The decision to file a bankruptcy is a tough one. In some cases, people are worried that their friends and family may judge them for filing or for needing to file. That leads to concerns about who can find out that they filed. So, who will find out about your bankruptcy case?
First, let’s recap what exactly bankruptcy is and what it does. Consumers generally file either a Chapter 7 bankruptcy or a Chapter 13 bankruptcy. Both types of bankruptcy include the automatic stay, which prevents your creditors from contacting you or trying to collect in any way during the bankruptcy process. The two types of bankruptcy differ in how they treat your assets and your debts.
In Chapter 7 bankruptcy, you’ll work with your attorney to divide up your property into exempt and non-exempt property. The exempt property is determined by California state law. California offers two different sets of exemptions that protect different amounts of different types of property such as your home, your car, and your household goods. In most cases, the law will exempt all of a debtor’s property. If there is any property that isn’t protected by an exemption, it will be sold by the bankruptcy trustee and the proceeds will be used to pay your creditors. Remember, though, that most debtors have no non-exempt property and don’t have to give anything up. After any non-exempt property is sold, the remainder of your unsecured debt is “discharged.” That means it’s forgiven and you don’t have to worry about it anymore.
In Chapter 13 bankruptcy, you’ll work with your attorney to come up with a payment plan. That plan will take your monthly income into account to make sure that you have enough cash every month to pay for your living expenses. It will last for 3-5 years, after which your remaining unsecured debt will be discharged. Chapter 13 is tougher than Chapter 7, but you may be required by law to file under Chapter 13 if your income is above a certain level.
Now, let’s take a look at who can find out about your bankruptcy.
Bankruptcy cases are filed in Bankruptcy Court
Once you’ve consulted with your lawyer about the best type of bankruptcy for your situation and completed your credit counseling requirement, you’ll file your case at the United States Bankruptcy Court. Because it’s filed in a court of law it’s a matter of public record. However, keep in mind there are millions of bankruptcy cases pending every year. Someone would have to sift through a lot of cases if they wanted to find yours, but it is possible.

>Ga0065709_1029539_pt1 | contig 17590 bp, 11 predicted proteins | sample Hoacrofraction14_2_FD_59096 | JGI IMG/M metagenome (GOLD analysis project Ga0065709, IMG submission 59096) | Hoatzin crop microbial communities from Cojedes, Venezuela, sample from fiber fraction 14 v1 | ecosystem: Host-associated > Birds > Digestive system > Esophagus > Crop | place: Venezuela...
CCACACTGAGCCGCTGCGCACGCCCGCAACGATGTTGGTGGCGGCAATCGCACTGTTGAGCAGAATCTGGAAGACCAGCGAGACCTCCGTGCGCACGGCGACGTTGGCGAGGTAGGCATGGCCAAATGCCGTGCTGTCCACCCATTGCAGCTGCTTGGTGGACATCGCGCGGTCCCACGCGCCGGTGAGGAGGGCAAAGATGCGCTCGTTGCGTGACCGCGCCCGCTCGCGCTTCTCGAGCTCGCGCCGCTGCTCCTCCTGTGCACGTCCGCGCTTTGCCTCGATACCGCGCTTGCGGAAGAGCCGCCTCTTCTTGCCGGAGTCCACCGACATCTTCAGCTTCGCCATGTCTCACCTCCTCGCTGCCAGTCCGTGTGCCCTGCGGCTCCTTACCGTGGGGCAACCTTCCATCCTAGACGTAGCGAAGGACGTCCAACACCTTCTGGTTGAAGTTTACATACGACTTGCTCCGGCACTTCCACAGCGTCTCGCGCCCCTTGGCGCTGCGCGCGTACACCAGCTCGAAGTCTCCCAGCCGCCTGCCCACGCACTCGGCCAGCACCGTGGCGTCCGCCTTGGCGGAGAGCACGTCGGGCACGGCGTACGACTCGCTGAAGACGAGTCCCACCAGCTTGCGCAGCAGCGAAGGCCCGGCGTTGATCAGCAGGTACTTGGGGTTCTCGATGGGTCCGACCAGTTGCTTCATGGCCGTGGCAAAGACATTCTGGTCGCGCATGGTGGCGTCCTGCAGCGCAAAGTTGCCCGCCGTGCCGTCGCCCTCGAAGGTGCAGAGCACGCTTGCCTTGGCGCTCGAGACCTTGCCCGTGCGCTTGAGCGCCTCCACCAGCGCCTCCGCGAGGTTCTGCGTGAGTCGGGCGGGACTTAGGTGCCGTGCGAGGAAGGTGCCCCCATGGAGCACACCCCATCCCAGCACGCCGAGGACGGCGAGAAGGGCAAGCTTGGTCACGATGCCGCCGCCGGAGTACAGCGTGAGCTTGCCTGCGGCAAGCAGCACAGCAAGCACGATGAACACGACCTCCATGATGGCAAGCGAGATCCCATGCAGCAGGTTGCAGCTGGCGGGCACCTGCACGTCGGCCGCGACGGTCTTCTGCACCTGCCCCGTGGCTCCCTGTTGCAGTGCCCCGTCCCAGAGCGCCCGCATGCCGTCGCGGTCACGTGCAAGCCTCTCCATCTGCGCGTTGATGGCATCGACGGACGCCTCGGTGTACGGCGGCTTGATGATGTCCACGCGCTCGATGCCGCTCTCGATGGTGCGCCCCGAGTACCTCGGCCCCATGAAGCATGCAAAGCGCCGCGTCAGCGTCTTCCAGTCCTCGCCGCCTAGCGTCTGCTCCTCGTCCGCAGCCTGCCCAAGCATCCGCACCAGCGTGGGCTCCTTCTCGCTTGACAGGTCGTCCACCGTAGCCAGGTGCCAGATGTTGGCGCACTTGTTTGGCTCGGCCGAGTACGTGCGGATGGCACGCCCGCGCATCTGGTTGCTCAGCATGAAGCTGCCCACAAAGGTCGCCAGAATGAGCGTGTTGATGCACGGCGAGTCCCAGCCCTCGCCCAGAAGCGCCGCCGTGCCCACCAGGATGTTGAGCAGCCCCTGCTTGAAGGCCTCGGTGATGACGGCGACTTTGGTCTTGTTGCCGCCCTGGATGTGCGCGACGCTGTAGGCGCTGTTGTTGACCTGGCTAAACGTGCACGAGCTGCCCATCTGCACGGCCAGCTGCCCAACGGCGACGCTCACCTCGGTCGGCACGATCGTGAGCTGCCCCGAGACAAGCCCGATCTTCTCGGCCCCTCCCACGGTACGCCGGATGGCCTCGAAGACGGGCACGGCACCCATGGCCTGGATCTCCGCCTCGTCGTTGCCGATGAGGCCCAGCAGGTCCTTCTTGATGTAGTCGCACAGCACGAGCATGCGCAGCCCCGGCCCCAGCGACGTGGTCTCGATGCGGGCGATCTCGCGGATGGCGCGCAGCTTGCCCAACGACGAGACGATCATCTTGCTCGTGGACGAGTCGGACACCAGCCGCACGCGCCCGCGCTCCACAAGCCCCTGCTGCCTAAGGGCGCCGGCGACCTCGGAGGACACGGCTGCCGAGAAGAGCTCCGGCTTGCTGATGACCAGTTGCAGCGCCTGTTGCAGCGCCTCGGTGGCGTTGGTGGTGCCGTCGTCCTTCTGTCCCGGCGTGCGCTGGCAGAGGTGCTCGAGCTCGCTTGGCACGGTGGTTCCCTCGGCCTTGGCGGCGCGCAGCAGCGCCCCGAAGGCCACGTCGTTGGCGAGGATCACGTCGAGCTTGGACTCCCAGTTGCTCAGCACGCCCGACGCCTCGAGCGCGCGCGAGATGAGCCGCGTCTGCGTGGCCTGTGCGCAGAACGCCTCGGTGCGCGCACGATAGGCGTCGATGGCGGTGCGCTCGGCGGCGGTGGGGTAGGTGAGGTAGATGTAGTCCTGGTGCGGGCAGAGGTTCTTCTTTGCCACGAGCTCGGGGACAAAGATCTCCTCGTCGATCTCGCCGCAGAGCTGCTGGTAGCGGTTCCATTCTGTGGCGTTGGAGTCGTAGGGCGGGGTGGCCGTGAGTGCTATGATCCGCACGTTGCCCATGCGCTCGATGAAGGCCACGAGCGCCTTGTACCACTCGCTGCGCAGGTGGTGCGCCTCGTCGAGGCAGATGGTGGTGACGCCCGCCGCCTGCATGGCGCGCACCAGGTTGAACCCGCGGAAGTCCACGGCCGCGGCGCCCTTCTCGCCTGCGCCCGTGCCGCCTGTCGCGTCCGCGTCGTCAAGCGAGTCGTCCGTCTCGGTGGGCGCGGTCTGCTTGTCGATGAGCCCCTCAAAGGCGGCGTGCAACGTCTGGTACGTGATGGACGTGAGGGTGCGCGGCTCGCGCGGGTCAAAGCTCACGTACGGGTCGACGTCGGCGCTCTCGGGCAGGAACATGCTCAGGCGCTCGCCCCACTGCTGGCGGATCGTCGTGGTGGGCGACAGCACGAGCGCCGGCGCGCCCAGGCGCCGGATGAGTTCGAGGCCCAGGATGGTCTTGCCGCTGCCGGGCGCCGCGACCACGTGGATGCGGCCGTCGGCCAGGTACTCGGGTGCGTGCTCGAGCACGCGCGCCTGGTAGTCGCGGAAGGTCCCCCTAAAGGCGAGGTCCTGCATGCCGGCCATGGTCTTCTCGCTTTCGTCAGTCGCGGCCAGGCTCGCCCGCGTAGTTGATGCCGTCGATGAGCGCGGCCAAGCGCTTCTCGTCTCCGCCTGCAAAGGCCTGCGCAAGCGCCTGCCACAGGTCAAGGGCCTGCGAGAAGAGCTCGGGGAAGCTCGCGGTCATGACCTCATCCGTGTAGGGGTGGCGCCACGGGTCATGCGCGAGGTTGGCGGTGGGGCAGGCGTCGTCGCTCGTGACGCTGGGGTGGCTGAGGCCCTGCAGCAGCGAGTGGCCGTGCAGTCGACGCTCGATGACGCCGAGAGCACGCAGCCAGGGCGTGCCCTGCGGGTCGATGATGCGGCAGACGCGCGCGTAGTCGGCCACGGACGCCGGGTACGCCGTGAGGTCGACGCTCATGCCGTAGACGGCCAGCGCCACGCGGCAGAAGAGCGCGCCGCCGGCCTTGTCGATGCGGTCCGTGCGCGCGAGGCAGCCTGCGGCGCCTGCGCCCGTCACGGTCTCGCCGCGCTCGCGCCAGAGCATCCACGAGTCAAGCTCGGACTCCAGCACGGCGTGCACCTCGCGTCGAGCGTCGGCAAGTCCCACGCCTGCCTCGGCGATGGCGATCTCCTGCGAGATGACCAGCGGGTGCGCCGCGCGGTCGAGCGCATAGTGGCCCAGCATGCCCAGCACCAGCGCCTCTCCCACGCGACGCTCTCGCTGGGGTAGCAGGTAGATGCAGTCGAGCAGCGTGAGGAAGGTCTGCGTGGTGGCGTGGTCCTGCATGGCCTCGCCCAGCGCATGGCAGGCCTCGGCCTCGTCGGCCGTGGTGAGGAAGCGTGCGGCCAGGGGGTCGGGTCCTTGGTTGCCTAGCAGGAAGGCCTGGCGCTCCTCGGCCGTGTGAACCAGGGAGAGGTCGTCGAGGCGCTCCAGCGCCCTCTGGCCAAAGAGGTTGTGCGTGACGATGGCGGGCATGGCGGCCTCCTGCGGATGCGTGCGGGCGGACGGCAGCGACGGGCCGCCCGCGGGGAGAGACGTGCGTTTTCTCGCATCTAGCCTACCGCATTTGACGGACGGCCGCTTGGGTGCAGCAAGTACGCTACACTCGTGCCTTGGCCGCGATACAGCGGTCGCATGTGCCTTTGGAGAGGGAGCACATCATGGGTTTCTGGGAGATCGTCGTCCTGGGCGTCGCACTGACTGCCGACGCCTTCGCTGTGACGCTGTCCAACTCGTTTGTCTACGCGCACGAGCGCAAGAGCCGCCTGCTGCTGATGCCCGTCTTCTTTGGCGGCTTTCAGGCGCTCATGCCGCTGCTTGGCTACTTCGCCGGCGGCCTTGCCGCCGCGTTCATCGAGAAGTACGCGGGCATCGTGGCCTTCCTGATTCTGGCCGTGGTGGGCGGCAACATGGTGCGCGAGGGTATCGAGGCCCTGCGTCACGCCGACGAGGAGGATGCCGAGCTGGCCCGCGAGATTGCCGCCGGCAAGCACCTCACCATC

Your creditors will know about your bankruptcy. They’ll be part of the bankruptcy case and you have to list them on your bankruptcy filing and notify them that you’ve filed. If you don’t, those debts may not be discharged through the bankruptcy process. In addition to your creditors, the local bankruptcy trustee will know that you’ve filed.
Your creditors and the members of the court are all legally barred from sharing your confidential information, so they won’t be able to tell anyone else about your bankruptcy.
Family And Friends
So, your creditors and the court will know that you’re filing. Your family and friends, however, won’t. The court and your creditors can’t share your information with anyone, even if they’re family, without your consent. That means your family and friends won’t know unless you tell them or unless they decide to slog through the public records to find out if you’ve ever filed a case. The only way a family member or friend would find out about your bankruptcy is if you’ve cosigned a loan with them; they’ll typically receive a notification that you’ve filed for bankruptcy because it may affect their liability for the rest of the loan.
Many potential bankruptcy filers are concerned that a filing will affect their employment prospects. Like your friends and family, your employer typically won’t be notified of the bankruptcy and could only possibly find out via a search of the public records, or if you tell them. The same applies to new employers, if you’re on the hunt for a job. A bankruptcy does show up on your credit report, so potential employers may learn about it if they do a credit check as part of the hiring process. However, it’s illegal for employers to discriminate against you on the basis of a bankruptcy filing. In other words, they can’t refuse to hire you or promote you just because you filed a bankruptcy.
Note that for some Chapter 13 filers, plan payments are deducted from your paycheck. If that’s the case, your HR department may receive notice about the bankruptcy. This is similar to the way your employer will be notified if your wages are being garnished in order to repay a debt.
Considering A Bankruptcy?
The decision to file a bankruptcy is never easy. When you’re struggling with debt, however, it can be the best way to lift the burden. Bankruptcy doesn’t exist to shame or punish debtors. Rather, it’s a way to help shake off the weight of overwhelming debt and start over. If you have more debt than you can handle and are wondering about your options, contact us online, call, or visit one of our offices for a free consultation today. We’ll help you evaluate your finances and decide which debt management technique is best for your unique situation.